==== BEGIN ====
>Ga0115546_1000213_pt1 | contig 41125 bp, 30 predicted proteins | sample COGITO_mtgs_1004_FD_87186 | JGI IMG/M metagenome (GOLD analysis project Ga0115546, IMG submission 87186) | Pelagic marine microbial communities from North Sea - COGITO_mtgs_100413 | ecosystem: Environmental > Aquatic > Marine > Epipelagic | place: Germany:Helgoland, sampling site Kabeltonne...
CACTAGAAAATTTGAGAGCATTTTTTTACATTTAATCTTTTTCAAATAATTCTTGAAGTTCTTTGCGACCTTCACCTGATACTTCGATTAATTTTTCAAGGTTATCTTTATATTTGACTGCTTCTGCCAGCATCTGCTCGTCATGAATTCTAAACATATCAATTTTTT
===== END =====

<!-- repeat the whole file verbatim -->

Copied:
>Ga0115546_1000213_pt1 | contig 41125 bp, 30 predicted proteins | sample COGITO_mtgs_1004_FD_87186 | JGI IMG/M metagenome (GOLD analysis project Ga0115546, IMG submission 87186) | Pelagic marine microbial communities from North Sea - COGITO_mtgs_100413 | ecosystem: Environmental > Aquatic > Marine > Epipelagic | place: Germany:Helgoland, sampling site Kabeltonne...
CACTAGAAAATTTGAGAGCATTTTTTTACATTTAATCTTTTTCAAATAATTCTTGAAGTTCTTTGCGACCTTCACCTGATACTTCGATTAATTTTTCAAGGTTATCTTTATATTTGACTGCTTCTGCCAGCATCTGCTCGTCATGAATTCTAAACATATCAATTTTTT